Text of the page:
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Surgery for giant aneurysms – clip or bypass
In this key lecture, Dr. Vajkoczy focuses on surgery for giant aneurysms, and more specifically when to use a direct or an indirect approach.
1. Background of treatment of giant aneurysms
2. Review of giant aneurysm analysis
3. Surgical treatment vs. Endovascular treatment
4. Clinical examples
5. Skull base approach for giant aneurysms
6. Selection of approaches for giant aneurysm
7. Philosophy of giant aneurysm
8. Direct techniques for giant aneurysms
9. End-to-end anastomosis
10. Indirect techniques
11. Balloon occlusion test
12. PICA aneurysm
13. Clinical cases
14. Trapping of aneurysm
15. Side-to-side bypass
16. PICA-PICA bypass clinical case
17. Complex MCA aneurysm
18. IC giant aneurysm clinical case
19. Conclusion
P Vajkoczy
Lecture
3 years ago
528 views
47 likes
0 comments
23:41
Surgery for giant aneurysms – clip or bypass
In this key lecture, Dr. Vajkoczy focuses on surgery for giant aneurysms, and more specifically when to use a direct or an indirect approach.
1. Background of treatment of giant aneurysms
2. Review of giant aneurysm analysis
3. Surgical treatment vs. Endovascular treatment
4. Clinical examples
5. Skull base approach for giant aneurysms
6. Selection of approaches for giant aneurysm
7. Philosophy of giant aneurysm
8. Direct techniques for giant aneurysms
9. End-to-end anastomosis
10. Indirect techniques
11. Balloon occlusion test
12. PICA aneurysm
13. Clinical cases
14. Trapping of aneurysm
15. Side-to-side bypass
16. PICA-PICA bypass clinical case
17. Complex MCA aneurysm
18. IC giant aneurysm clinical case
19. Conclusion
Endoscopic endonasal approach to pituitary adenomas
The endoscopic endonasal approach is a continuously evolving speciality of modern neurosurgery, which requires precise anatomical knowledge, technical skills and integrated appreciation of the pathology to be treated.
This technique is a minimally invasive approach that allows the surgeon to deal with several diseases, especially entire skull base obviating brain retraction. The endoscopic endonasal approach offers some advantages arising from the use of the endoscope itself: a superior close-up view of the relevant anatomy and an enlarged working angle with an increased panoramic vision within the surgical area. Indeed, it offers the opportunity to safely and effectively visualize the surgical field, which as a result provides a corridor through the nasal cavity to reach the brain with its neurovascular structures.
Most pituitary adenomas can be managed and removed through a standard transsphenoidal approach either microscopically or endoscopically. More recently, the introduction of the endoscope in the extended endoscopic endonasal approach has made this technique more popular, and today this technique can be considered suitable for the removal of lesions extending beyond the sellar area such as parasellar, suprasellar and/or retrosellar spaces.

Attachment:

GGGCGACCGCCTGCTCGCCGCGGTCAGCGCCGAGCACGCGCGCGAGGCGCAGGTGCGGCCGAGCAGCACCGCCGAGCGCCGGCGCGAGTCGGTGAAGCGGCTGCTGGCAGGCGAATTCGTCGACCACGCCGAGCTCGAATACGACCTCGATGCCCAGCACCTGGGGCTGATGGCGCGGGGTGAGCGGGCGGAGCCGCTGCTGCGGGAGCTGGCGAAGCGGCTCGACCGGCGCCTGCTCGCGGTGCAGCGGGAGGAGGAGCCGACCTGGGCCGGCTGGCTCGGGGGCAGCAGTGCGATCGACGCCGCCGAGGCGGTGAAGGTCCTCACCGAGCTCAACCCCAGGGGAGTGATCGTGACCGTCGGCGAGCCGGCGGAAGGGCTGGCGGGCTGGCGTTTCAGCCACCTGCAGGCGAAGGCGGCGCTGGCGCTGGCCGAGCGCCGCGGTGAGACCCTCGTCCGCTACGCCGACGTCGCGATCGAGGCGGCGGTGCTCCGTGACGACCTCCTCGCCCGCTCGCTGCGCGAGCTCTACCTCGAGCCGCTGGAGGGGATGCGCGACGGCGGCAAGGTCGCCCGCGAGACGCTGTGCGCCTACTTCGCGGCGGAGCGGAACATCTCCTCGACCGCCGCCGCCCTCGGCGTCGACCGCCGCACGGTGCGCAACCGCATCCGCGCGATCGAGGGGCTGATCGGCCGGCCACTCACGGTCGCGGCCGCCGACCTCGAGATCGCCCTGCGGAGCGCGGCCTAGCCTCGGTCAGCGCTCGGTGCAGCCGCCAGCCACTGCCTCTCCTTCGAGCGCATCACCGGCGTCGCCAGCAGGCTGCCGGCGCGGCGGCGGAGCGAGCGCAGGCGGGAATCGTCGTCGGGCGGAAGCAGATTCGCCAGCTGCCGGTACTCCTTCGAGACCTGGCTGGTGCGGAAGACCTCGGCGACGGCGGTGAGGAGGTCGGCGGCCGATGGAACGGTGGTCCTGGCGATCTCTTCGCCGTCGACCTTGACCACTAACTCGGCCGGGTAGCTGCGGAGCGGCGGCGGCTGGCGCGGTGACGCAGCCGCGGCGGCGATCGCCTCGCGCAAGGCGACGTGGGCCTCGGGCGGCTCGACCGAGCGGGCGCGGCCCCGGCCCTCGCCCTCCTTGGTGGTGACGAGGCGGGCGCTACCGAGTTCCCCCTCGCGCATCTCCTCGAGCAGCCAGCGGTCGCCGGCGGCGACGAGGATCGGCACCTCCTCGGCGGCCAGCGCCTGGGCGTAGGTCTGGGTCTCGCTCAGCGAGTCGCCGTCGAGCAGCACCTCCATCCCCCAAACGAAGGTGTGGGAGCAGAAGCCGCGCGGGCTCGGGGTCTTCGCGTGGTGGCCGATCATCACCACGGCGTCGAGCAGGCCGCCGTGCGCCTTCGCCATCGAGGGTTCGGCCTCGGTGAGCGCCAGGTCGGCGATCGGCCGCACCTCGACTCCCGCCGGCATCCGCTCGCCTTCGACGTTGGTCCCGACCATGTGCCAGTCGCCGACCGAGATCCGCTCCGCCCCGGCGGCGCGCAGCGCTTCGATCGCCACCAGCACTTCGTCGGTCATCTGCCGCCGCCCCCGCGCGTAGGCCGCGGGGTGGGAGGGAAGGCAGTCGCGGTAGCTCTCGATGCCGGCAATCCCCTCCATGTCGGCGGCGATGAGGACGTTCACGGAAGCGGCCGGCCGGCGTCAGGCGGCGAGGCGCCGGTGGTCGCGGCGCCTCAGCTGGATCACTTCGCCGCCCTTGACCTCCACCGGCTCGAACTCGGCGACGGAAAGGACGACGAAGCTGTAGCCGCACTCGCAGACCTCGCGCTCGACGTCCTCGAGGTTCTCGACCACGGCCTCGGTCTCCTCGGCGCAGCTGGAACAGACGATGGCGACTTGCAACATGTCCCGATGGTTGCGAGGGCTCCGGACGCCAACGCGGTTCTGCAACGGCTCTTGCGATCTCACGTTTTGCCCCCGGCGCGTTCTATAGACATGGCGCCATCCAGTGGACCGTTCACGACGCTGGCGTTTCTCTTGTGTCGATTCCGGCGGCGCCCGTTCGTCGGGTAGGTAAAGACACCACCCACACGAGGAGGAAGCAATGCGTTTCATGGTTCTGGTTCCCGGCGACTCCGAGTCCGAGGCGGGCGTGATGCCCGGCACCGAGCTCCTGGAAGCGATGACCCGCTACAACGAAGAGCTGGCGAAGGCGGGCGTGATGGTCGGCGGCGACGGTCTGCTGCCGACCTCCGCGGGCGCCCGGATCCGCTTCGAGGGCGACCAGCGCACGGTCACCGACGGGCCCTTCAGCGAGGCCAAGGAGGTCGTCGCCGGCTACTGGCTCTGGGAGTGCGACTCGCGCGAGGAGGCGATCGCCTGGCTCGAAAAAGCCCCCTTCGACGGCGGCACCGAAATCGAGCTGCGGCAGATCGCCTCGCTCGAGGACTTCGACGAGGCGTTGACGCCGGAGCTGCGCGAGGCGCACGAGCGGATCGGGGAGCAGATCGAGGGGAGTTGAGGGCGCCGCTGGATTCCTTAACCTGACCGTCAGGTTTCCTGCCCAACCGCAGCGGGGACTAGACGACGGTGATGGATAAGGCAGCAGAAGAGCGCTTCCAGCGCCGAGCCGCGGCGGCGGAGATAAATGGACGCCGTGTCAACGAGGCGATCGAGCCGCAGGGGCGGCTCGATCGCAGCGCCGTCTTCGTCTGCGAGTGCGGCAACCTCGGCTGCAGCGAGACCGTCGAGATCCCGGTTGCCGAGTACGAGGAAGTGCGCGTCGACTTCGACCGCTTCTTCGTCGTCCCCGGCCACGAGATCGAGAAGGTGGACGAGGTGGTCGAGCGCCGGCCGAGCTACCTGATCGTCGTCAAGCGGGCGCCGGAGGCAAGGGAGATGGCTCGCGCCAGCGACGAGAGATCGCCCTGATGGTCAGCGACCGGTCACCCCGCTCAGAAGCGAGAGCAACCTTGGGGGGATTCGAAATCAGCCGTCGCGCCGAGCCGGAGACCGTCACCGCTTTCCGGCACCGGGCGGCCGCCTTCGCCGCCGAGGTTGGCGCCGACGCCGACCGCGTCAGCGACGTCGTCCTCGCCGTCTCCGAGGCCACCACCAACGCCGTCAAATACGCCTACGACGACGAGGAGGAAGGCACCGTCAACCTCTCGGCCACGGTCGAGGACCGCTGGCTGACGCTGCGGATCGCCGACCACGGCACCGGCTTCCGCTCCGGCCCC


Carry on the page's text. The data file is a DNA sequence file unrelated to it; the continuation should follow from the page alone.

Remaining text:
We have been using the endoscopic endonasal technique since 1997 on more than 1000 patients, aiming to remove first sellar lesions and more recently skull base lesions applying the so-called extended endonasal approach.
We report our experience through a step-by-step depiction of the surgical techniques to access the different compartments, detailing the anatomy as seen from the endonasal perspective, focusing on dangerous landmarks, describing possible complications and techniques used to manage this kind of lesions.
D Solari
Lecture
7 years ago
678 views
6 likes
0 comments
19:31
Endoscopic endonasal approach to pituitary adenomas
The endoscopic endonasal approach is a continuously evolving speciality of modern neurosurgery, which requires precise anatomical knowledge, technical skills and integrated appreciation of the pathology to be treated.
This technique is a minimally invasive approach that allows the surgeon to deal with several diseases, especially entire skull base obviating brain retraction. The endoscopic endonasal approach offers some advantages arising from the use of the endoscope itself: a superior close-up view of the relevant anatomy and an enlarged working angle with an increased panoramic vision within the surgical area. Indeed, it offers the opportunity to safely and effectively visualize the surgical field, which as a result provides a corridor through the nasal cavity to reach the brain with its neurovascular structures.
Most pituitary adenomas can be managed and removed through a standard transsphenoidal approach either microscopically or endoscopically. More recently, the introduction of the endoscope in the extended endoscopic endonasal approach has made this technique more popular, and today this technique can be considered suitable for the removal of lesions extending beyond the sellar area such as parasellar, suprasellar and/or retrosellar spaces.
We have been using the endoscopic endonasal technique since 1997 on more than 1000 patients, aiming to remove first sellar lesions and more recently skull base lesions applying the so-called extended endonasal approach.
We report our experience through a step-by-step depiction of the surgical techniques to access the different compartments, detailing the anatomy as seen from the endonasal perspective, focusing on dangerous landmarks, describing possible complications and techniques used to manage this kind of lesions.